The D-EVO and LCO may be too expensive for many users, but…so are lots of things. I’m not a huge fan of discussions where prices are decried as being “too high” or “too low.” Certain price points may be wrong for certain individuals and what they value, but free market rates are largely determined by people who are both willing to buy and sell at an agreed-upon rate.

As long as we’re comparing things to Trijicon products, the LCO and D-EVO are priced in the same ballpark as the 1-6×24 VCOG. These are nice optics from Leupold, and high end glass isn’t cheap.

And the price is somewhat mitigated by the fact that you don’t have to purchase aftermarket mounts.

After all that, who is the D-EVO/LCO combo good for?

If you’re the kind of shooter that wishes you didn’t have to choose between near and far optics and fast access to either choice on a rifle that can shoot both near and far, you’re going to like the D-EVO and LCO a lot.

You get a true 1x red dot and a lightning quick switch to a 6x scope, in a relatively compact package that doesn’t extend fore or aft of a standard AR-15 receiver. That’s pretty remarkable.

I can see the D-EVO being very popular with three-gunners and other competitive riflemen, as well as hunters working in challenging terrain.

I have to only assume that the D-EVO would work well in certain very specific military applications, as that’s definitely not my wheelhouse.

Selecting the LCO would be a great decision if you’re in the market for a red dot, but I’m not going to pretend that it’s the only good option (or even the best option) out there. Definitely take a hard look at the LCO if your eyes have trouble with a red dot. It’s not perfect by any means, but in this regard it’s the best that I’ve used.


One thing that users planning on deploying the LCO for “serious” purposes might want to remember is that the dot is very, very visible from the front. And yes, the above photo is actually the front view of the dot!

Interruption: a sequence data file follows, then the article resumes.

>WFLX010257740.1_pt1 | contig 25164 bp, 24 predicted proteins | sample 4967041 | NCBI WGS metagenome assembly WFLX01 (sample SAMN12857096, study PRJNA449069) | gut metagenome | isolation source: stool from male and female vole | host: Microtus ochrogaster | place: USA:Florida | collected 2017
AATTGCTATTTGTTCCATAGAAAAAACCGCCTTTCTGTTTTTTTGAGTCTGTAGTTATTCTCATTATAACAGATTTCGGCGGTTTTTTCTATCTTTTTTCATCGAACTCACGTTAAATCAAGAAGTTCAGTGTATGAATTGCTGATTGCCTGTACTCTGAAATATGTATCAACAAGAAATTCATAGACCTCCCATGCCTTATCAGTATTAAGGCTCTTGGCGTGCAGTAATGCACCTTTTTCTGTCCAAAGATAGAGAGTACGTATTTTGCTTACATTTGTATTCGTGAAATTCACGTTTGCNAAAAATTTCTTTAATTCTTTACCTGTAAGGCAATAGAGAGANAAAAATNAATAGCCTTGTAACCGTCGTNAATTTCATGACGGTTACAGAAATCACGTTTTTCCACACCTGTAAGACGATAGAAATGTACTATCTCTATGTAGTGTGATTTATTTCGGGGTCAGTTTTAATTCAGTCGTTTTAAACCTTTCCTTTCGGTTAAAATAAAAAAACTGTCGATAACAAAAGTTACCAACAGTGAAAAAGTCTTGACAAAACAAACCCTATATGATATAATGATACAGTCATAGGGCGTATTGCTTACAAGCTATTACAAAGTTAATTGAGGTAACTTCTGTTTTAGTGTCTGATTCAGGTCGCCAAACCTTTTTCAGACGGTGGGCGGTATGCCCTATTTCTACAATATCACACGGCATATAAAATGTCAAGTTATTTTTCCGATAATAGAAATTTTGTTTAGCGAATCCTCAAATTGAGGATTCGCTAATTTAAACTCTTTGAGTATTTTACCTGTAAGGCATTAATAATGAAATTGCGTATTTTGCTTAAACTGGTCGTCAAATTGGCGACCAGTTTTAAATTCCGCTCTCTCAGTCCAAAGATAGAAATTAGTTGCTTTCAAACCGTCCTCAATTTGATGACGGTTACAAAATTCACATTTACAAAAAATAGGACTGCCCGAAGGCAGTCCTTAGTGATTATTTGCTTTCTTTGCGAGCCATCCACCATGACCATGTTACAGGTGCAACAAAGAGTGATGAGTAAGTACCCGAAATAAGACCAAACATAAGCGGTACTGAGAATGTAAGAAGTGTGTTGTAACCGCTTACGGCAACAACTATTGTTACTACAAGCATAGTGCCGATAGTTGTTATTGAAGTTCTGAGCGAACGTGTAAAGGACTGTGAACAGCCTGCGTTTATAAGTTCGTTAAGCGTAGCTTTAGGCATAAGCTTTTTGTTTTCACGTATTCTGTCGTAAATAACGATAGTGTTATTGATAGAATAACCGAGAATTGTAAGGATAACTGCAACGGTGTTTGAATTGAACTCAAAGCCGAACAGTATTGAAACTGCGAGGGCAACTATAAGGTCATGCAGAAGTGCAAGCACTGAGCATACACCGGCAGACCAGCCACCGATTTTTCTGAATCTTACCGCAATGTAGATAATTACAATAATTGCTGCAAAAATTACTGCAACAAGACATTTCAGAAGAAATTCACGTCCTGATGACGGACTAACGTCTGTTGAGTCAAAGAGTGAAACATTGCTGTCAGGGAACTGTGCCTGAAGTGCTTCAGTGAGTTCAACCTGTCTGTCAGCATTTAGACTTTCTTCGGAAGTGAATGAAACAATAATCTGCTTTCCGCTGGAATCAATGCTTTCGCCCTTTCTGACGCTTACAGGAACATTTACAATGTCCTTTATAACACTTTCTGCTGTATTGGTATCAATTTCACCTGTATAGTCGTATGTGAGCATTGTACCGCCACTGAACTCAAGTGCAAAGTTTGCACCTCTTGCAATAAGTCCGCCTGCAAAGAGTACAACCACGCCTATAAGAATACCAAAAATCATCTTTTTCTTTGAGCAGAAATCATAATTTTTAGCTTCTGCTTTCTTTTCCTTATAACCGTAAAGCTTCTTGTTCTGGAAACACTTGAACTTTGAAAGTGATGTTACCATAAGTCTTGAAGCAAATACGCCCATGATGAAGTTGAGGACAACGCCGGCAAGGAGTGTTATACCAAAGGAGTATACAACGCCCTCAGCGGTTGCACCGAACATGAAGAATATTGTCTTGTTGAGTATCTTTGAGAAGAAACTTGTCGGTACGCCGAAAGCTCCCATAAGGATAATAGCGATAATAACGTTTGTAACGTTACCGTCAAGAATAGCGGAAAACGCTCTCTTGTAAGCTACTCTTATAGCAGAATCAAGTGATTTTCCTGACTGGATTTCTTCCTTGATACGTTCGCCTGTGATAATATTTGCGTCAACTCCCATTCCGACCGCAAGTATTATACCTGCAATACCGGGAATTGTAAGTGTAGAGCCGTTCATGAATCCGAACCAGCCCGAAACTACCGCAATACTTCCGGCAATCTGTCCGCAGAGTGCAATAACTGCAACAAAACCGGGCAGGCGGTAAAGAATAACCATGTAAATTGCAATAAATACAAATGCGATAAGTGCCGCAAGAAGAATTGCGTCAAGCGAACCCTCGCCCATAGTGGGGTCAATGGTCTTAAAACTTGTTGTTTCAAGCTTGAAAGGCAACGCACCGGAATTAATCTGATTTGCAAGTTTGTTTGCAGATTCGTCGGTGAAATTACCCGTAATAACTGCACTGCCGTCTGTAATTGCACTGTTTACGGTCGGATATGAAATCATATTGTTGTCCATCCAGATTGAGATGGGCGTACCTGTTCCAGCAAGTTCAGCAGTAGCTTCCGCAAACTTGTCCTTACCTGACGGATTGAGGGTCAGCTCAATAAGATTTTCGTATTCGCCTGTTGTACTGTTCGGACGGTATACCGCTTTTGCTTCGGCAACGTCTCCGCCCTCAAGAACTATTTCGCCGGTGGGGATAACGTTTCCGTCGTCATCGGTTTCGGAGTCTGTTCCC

This is an admittedly long review. Partly because it’s two optics in one, and partly because the concept behind how those two optics work together takes a bit of getting used to.

I wanted to give the scopes a fair shake, while addressing many of the questions and misconceptions about this unique system.

To sum it all up, let’s look at the simple facts:

  • Using a red dot in conjunction with a fixed-power scope isn’t really anything new.
  • What IS new here in the world of optics, however, is the fact that both sight pictures can be seen with zero head movement.
  • The system works exactly as advertised, with a few minor downsides and several major benefits.

If you want a red dot with advanced features that’s easy to use with eyes that might not be quite what they used to be, the LCO is exactly what you’re looking for.

If you want the fastest transition possible between near and far target engagements, the D-EVO and some type of red dot (not necessarily the LCO) are exactly what you’re looking for.


I love the concept behind how the D-EVO is executed, especially after using a loaner Vortex Razor HD1-6×24 as my primary optic for a year. I never used that scope at 2x, 3x, 4x or 5x. The cat tail lever was either thrown completely to the left, or to the right.

The fact that the middle magnification ranges exist didn’t really matter; they’re just a function of how the scope works. The D-EVO and LCO take the best parts of variable magnification optics (high and low ends) and presents them in a simplified, user friendly format.

That’s a fantastic thing. But not nearly as fantastic as how I managed to make it through the whole review without mentioning any bands from the 70’s who wore funny red hats.